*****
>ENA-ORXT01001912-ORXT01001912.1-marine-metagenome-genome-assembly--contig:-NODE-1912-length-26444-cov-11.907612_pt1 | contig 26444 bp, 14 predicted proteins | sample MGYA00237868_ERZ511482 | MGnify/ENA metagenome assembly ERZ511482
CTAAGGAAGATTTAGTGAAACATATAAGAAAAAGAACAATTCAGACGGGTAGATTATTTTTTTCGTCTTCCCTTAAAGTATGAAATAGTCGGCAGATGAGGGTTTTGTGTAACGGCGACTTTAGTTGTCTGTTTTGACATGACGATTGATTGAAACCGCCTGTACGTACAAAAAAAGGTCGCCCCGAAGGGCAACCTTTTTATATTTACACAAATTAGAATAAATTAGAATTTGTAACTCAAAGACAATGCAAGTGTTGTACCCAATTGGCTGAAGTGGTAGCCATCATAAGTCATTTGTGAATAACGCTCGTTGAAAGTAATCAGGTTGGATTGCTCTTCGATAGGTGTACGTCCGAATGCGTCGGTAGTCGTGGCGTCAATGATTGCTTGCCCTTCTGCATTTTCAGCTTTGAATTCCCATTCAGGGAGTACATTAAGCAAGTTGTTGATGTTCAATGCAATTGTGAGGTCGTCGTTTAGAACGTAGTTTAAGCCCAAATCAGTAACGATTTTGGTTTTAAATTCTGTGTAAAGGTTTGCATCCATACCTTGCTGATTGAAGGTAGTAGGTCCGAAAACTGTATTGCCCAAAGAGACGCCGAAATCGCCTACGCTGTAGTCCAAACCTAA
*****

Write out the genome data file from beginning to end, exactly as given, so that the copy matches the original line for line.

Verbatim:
>ENA-ORXT01001912-ORXT01001912.1-marine-metagenome-genome-assembly--contig:-NODE-1912-length-26444-cov-11.907612_pt1 | contig 26444 bp, 14 predicted proteins | sample MGYA00237868_ERZ511482 | MGnify/ENA metagenome assembly ERZ511482
CTAAGGAAGATTTAGTGAAACATATAAGAAAAAGAACAATTCAGACGGGTAGATTATTTTTTTCGTCTTCCCTTAAAGTATGAAATAGTCGGCAGATGAGGGTTTTGTGTAACGGCGACTTTAGTTGTCTGTTTTGACATGACGATTGATTGAAACCGCCTGTACGTACAAAAAAAGGTCGCCCCGAAGGGCAACCTTTTTATATTTACACAAATTAGAATAAATTAGAATTTGTAACTCAAAGACAATGCAAGTGTTGTACCCAATTGGCTGAAGTGGTAGCCATCATAAGTCATTTGTGAATAACGCTCGTTGAAAGTAATCAGGTTGGATTGCTCTTCGATAGGTGTACGTCCGAATGCGTCGGTAGTCGTGGCGTCAATGATTGCTTGCCCTTCTGCATTTTCAGCTTTGAATTCCCATTCAGGGAGTACATTAAGCAAGTTGTTGATGTTCAATGCAATTGTGAGGTCGTCGTTTAGAACGTAGTTTAAGCCCAAATCAGTAACGATTTTGGTTTTAAATTCTGTGTAAAGGTTTGCATCCATACCTTGCTGATTGAAGGTAGTAGGTCCGAAAACTGTATTGCCCAAAGAGACGCCGAAATCGCCTACGCTGTAGTCCAAACCTAA